Listening to "Mountains" was an absolute thrill. The ticking "clock" sounds very tangible, the tension of this piece rising with every "tick... tock.." as the music goes on a more and more frightening pace. When it unleashes all its glory at around 2:02, it's a jaw-droppingly majestic moment.
On lesser setups, this track sounds forceful, but often somewhat muddy and congested, portraying brutality rather than overwhelming greatness. Over the CL2, it's a shockingly captivating sound, giving me goose bumps every single time.

Kenny Werner - New York / Love Songs

On "First Light / East River", the album opener, it's oddly not the music that grabbed my attention at first. The CL2s are so resolving that I can perfectly hear Kenny Werner inhale before he starts to lay his hands on the keys. On other setups I wasn't even able to realize that this can be heard so clearly before the piece begins. Once the CL2s allowed me to expand my attention on those before unhead details, it became a very intimate listening experience - more than it already was before.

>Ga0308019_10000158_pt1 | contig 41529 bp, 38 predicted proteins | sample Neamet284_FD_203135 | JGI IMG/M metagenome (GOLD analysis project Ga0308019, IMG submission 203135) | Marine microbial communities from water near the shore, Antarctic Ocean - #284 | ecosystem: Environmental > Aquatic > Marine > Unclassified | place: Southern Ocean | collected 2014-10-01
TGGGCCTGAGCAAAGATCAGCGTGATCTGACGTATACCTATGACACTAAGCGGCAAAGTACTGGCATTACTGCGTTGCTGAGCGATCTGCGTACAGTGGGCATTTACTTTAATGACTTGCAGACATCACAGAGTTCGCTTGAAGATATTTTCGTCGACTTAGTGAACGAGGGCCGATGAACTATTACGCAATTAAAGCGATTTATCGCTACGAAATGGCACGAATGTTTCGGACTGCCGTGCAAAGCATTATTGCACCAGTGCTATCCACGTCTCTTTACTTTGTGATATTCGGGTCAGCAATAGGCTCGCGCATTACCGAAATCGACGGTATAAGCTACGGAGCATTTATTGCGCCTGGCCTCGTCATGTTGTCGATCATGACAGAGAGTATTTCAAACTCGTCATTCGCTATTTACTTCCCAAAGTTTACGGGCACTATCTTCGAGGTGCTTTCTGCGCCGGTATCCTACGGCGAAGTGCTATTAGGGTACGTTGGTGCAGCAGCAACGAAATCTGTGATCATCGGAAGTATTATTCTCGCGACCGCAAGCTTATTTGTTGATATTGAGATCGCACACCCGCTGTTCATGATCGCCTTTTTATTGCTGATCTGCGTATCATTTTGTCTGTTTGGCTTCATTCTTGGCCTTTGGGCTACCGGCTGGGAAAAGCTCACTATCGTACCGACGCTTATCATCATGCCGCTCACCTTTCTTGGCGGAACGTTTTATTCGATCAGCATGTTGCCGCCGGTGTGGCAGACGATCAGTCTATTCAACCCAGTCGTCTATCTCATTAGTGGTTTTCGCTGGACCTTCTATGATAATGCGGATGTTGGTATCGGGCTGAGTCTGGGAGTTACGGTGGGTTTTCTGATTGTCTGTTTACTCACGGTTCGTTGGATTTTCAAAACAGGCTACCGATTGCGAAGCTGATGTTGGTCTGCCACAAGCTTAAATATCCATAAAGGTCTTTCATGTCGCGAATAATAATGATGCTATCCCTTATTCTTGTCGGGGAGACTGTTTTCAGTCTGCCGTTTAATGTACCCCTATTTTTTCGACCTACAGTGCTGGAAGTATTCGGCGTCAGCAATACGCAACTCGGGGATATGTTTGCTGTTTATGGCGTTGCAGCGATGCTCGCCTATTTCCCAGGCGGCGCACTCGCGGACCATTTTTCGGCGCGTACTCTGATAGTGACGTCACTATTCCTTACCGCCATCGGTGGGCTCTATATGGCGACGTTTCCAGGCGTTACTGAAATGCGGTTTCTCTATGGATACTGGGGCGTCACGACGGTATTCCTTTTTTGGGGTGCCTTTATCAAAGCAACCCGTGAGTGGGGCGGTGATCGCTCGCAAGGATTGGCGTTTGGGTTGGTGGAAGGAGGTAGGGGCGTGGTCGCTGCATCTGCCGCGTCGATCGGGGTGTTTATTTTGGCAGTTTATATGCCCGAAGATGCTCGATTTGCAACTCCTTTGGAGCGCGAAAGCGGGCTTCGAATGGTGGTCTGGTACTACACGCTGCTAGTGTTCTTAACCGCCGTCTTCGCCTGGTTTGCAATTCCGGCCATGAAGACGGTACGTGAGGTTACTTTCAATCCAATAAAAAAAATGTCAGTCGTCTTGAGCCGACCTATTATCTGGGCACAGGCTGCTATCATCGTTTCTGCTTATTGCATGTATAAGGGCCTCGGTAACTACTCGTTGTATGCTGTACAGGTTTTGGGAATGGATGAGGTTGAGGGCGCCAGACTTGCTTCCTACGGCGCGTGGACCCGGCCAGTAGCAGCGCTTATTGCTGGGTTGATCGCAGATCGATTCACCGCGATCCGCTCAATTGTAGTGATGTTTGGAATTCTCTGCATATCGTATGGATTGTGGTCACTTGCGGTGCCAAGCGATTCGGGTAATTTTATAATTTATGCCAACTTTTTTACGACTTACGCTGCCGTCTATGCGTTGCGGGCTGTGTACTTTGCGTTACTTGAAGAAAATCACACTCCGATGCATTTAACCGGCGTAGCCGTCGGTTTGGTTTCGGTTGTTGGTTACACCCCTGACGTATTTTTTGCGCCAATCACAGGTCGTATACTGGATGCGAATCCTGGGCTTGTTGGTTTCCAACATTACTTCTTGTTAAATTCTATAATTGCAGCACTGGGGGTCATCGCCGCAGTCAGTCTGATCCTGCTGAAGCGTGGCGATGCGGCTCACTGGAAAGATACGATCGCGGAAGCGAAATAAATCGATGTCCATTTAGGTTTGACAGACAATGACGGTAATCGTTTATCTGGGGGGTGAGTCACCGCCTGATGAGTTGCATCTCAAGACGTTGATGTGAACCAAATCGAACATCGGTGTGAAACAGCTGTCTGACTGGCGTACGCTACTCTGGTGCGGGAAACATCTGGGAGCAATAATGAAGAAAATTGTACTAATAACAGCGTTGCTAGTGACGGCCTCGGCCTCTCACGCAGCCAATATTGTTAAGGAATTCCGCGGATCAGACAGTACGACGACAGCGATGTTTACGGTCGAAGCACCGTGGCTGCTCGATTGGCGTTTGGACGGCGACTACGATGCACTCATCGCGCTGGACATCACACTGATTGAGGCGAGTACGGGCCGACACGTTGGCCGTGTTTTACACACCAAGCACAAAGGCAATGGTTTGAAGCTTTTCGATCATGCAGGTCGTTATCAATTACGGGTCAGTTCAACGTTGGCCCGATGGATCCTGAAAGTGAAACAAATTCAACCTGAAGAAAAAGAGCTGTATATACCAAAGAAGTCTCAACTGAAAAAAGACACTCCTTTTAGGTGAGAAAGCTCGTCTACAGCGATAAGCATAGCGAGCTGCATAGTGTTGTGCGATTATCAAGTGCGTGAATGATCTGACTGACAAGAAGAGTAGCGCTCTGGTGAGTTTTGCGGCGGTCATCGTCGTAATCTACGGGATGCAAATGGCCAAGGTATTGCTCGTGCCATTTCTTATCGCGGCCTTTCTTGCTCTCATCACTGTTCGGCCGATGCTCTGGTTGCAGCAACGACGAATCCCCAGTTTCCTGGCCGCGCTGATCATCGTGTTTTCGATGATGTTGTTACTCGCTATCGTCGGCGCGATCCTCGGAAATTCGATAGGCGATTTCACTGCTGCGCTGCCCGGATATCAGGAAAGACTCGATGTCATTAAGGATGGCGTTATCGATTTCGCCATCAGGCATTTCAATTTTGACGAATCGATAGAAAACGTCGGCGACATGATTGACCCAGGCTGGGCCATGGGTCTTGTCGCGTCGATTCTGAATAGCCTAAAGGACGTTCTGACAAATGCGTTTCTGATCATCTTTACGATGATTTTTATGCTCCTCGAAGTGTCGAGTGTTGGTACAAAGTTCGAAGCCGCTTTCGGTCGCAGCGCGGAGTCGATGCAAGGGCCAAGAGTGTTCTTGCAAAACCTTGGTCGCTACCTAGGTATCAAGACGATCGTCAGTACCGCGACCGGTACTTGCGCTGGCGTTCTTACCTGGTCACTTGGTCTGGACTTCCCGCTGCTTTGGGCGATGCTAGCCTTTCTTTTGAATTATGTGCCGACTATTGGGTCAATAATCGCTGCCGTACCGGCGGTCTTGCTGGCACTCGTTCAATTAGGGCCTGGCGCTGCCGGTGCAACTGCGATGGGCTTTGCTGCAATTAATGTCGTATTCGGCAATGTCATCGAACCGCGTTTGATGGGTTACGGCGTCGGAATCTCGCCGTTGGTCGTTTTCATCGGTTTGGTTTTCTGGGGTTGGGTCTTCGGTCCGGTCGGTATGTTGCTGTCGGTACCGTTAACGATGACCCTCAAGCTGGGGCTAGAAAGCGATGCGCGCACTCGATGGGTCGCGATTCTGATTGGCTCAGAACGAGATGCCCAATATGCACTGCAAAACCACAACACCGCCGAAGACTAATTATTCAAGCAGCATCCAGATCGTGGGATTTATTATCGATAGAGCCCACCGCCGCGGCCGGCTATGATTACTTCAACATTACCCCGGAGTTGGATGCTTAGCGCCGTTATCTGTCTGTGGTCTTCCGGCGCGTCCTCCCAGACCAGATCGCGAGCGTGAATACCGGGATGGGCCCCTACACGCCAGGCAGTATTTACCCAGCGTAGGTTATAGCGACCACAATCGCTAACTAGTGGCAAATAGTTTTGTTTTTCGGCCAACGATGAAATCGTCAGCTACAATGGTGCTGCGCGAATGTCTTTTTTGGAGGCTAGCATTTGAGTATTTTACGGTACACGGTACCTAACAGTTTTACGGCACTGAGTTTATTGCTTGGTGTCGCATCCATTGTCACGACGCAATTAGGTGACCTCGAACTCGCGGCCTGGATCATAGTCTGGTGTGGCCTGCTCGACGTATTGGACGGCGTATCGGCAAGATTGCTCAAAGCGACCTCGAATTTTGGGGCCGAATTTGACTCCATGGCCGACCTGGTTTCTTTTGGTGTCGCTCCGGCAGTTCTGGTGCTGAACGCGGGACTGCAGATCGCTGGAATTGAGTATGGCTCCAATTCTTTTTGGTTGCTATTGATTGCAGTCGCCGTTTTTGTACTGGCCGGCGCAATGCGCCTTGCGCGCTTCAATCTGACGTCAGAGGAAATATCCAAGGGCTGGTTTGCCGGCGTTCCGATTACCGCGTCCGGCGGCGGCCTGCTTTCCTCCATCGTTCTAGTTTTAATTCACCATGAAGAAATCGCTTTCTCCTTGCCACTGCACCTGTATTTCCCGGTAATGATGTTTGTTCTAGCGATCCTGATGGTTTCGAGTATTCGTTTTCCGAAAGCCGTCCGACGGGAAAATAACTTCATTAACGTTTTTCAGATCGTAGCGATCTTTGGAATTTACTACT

"New York - Love Songs" is a great study in complex harmony and chord voicings, as Kenny Werner is a masterful improviser with decades of experience he acquired on his own personal journey. The CL2 portray this complexity with ease and give each note its space. The insight and coherence are as good as it gets.

Zawinul Syndicate – World Tour